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At work but not working on this Thanksgiving Day 2014, listening to Coltrane’s ‘Alabama’ and Burroughs’s ‘Thanksgiving Prayer,’ not caffeinated enough, a white immigrant been here some fifteen years. I have been going to bed thinking about ‘post-racial America’ waking up thinking about Ferguson and the death of Mike Brown and with him, Empathy. Spending the day thinking and talking about short-term memory loss, genetically inherited trauma and the over-simplification of ‘discussion’ in this attention span shot-instant response-virtually uncommunicative age.
It is Thanksgiving and so I am thankful for Ralph Ellison and Malcolm X, not necessarily because I’m trying to be a ‘white ally’ but for an education. It was history and literature that got me through school and the likes of Malcolm X and Ralph Ellison who taught me to really read. I can’t say why the ‘black experience in America’ got me, a white Welsh teenager living in the Persian Gulf, so deep into book-reading, but it did.
In the British education system, the General Certificate of Secondary Education, back when I was fifteen at least, I found the teaching of history to be profound. It was less the subject matter (although that was endlessly fascinating as I just stated) but the way in which you were taught to get to grips with that history. It was less about the dates surrounding the World Wars but Causes and Consequences to those wars. It was less about civil rights than exercising Empathy for all sectors of society that were involved in that struggle. Teach a kid a specific history and they will understand that specific history, teach a kid to teach his or herself how to teach themselves history beyond memorizing dates, places and names and they will forever have the tools to understand where the world has been and where it might be going.
The high point of my education was a paper I wrote on Empathy. I had to take, perhaps half a dozen representations of American people and how they may have reacted during the Civil Rights era. I cannot remember the specifics but it was something like: a young black girl in the south, a white judge in the North, a white farmer in Alabama, a black man who had fought in World War Two and now lived in Chicago. My job, as a fifteen year old white Welsh expatriate attending a British School in Bahrain, was to attempt to get in each person's head, in an effort to understand why they may have thought the way they did about race relations and how they may have responded during that heated era of struggle. Anyway, my teacher read my paper and said, ‘That’s pretty much perfect. I can’t think of how you could have made that any better. 100%. Well done.’ I was floored. I was always a very mediocre student, barely getting by, barely giving a shit, day dreaming about getting out of school to ride my skateboard. Therefore, I did not take my momentary academic success lightly and yes, I was mighty proud of myself. I now knew how to go about teaching myself and I felt ready for the next step.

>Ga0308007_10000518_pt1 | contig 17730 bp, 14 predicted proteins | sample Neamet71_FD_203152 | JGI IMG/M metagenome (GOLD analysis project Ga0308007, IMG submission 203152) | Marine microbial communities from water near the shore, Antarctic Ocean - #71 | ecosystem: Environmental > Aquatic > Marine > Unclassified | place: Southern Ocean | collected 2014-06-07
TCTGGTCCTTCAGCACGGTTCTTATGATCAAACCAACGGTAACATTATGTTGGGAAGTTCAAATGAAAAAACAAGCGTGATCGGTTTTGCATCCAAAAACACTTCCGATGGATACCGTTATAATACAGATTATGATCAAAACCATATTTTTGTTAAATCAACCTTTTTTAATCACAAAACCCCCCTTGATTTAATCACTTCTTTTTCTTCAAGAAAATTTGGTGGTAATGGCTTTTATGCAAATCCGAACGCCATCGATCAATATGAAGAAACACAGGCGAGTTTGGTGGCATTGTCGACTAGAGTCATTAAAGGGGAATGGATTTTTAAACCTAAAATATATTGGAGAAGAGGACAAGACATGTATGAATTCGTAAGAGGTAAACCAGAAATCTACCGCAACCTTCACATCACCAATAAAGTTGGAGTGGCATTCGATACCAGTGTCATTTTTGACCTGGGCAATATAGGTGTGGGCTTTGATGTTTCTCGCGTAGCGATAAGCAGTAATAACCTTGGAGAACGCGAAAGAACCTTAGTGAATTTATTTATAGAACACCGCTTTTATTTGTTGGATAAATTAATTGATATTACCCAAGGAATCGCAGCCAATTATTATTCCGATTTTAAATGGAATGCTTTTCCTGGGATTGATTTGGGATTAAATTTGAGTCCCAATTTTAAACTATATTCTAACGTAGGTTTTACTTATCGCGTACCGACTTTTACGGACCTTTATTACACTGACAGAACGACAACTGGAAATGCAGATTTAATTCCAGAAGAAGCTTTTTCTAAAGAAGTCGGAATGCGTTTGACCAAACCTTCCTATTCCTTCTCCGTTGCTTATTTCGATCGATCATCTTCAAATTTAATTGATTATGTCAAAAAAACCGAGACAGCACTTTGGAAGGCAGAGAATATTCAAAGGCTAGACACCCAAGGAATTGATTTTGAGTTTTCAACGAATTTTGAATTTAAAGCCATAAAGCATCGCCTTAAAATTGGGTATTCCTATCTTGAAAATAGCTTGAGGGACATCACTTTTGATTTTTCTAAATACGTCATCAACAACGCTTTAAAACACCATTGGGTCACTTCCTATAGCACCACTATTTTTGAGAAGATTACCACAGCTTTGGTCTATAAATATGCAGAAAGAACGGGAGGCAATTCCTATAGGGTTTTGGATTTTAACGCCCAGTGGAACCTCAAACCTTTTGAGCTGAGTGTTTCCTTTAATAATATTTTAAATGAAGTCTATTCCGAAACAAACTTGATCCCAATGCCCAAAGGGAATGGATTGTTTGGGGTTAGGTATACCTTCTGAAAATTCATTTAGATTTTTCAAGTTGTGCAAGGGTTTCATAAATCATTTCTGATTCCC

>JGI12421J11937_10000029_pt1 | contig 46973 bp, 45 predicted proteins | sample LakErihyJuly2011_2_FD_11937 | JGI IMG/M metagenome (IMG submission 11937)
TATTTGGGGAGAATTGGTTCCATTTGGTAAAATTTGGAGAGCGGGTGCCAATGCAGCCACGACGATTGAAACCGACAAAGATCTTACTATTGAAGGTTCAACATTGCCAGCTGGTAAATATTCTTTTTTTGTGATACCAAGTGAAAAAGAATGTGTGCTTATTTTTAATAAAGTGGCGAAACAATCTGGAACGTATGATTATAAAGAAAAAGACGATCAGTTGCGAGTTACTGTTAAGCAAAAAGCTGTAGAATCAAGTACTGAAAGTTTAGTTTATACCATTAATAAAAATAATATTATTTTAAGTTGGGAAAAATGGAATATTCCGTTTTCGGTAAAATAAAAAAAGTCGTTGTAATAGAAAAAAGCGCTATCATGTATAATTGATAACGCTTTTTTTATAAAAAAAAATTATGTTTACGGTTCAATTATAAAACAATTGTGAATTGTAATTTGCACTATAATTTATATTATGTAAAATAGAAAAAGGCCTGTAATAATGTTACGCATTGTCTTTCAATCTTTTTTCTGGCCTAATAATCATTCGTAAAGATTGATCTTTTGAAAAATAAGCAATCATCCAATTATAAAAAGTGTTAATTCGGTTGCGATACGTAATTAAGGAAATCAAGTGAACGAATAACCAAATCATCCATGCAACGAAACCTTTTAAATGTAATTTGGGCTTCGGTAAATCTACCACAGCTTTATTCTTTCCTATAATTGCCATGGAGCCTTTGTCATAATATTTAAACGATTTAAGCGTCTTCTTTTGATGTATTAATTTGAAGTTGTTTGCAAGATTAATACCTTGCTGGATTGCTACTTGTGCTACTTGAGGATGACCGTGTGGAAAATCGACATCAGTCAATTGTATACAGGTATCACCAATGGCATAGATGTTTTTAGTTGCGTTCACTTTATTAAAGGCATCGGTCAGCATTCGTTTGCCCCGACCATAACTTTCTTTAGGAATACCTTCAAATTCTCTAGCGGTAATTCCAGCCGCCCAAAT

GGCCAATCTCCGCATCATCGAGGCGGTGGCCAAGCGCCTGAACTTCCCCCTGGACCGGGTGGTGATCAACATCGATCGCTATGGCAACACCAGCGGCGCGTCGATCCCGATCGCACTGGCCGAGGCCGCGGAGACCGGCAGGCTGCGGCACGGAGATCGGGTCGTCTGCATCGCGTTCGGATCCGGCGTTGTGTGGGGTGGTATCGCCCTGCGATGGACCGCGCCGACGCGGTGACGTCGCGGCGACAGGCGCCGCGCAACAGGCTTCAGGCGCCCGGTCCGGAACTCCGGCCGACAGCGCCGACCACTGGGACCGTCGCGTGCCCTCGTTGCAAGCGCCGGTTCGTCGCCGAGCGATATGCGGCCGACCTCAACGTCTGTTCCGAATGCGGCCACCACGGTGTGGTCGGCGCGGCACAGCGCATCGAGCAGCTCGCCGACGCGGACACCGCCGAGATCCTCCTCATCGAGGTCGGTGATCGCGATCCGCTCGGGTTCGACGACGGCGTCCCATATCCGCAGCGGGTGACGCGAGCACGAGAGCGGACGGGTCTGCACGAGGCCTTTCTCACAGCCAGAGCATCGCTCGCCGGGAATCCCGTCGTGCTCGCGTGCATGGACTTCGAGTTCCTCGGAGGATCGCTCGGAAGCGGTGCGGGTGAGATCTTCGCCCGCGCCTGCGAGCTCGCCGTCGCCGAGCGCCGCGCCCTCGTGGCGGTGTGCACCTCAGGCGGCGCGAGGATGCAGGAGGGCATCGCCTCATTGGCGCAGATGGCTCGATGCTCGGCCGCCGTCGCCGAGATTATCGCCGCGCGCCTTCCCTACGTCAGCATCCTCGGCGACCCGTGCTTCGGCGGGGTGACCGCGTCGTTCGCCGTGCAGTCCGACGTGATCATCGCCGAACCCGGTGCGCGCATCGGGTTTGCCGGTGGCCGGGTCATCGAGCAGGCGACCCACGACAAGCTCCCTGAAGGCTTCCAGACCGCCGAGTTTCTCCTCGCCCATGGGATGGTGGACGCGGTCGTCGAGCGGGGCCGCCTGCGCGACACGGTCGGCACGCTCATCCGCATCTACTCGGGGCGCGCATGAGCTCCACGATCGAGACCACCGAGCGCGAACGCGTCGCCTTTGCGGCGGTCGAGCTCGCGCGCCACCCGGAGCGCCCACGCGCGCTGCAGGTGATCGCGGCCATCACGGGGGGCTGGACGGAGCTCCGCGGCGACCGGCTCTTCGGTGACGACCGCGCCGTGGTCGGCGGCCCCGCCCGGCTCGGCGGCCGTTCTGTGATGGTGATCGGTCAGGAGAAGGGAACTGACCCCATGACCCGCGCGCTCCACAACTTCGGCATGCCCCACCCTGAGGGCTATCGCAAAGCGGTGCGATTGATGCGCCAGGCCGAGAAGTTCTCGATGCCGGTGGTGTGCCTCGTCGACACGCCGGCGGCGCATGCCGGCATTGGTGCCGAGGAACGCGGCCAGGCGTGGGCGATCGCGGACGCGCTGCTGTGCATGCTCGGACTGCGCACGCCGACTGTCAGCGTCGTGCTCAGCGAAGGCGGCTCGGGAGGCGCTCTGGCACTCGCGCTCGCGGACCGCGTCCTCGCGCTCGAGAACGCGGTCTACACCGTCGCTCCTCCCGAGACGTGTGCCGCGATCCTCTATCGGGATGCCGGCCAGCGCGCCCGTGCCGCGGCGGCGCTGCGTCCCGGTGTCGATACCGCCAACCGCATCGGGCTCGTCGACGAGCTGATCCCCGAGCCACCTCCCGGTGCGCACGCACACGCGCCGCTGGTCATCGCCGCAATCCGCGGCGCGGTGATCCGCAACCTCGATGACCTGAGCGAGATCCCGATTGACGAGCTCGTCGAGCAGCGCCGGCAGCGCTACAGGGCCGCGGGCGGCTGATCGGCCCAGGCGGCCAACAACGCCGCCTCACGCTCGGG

That next step was moving to an American Department of Defense school. Of course I was excited about signing up for English but really could not wait to take the next steps in History. I wanted to dive further into Primary and Secondary evidence, cause, consequence, looking into various subjective and objective interpretations from various angles and to tease out my own conclusions and theories. Instead, I was given a one book. One fucking book to cover most of America’s complicated history. One book with one opinion. One side of the story. And it was a very dry book, with tedious prose, lots of dates to remember. I was terrible at remembering dates but at the very least I was sure this didn’t matter. What mattered was how I understood the history, right? And then the tests came. Test after test, week after week mostly about dates and so called ‘facts.’ After spending the last two years of my British education writing analytical papers where I was allowed to posit my own arguments and theories based on the wide selection of primary and secondary evidence I was allowed to research, I felt betrayed. Again, I was disillusioned with school and resumed cruising through at just about a satisfactory level.
Fuck You, Ms. Houser.
So when I think about reactions to Mike Brown’s death and the subsequent aftermath. When I think about the knee jerk, emotional responses, I think about the how little race relations have really progressed. When I hear terms such as ‘post racial’ and a complete lack of any attempt to really understand where people are coming from, it is a depressing as all hell and I cannot but help blame this country’s lack of understanding of itself. Its failure to teach its people how to investigate its history, their own history. The result is convenient memory loss, shallow reasoning facilitated by instant (dis)communication, social media and bigoted memes that do nothing to promote meaningful debate and reconciliation.
I don’t expect everyone to condemn Officer Darren Wilson as murderer and I don’t expect everyone to be sympathetic to rioters burning locally owned neighborhood shops but (and I said this about the London riots, which people also lazily dismissed as mindless or opportunistic materialist ‘thuggism’) just try and look at the context that all this is happening in and try, please try, to get in the heads of everyone involved.
The only hope I have in all of this, is that all that hate and perceptions that people have previously held about each other, have boiled to the surface and it is now a bit clearer how people really feel. And even though a lot of this is narrow-minded bigotry and mutual hate and distrust, perhaps it will be cathartic and perhaps people will now be forced to at least start to contextualize current events. Where else can it go?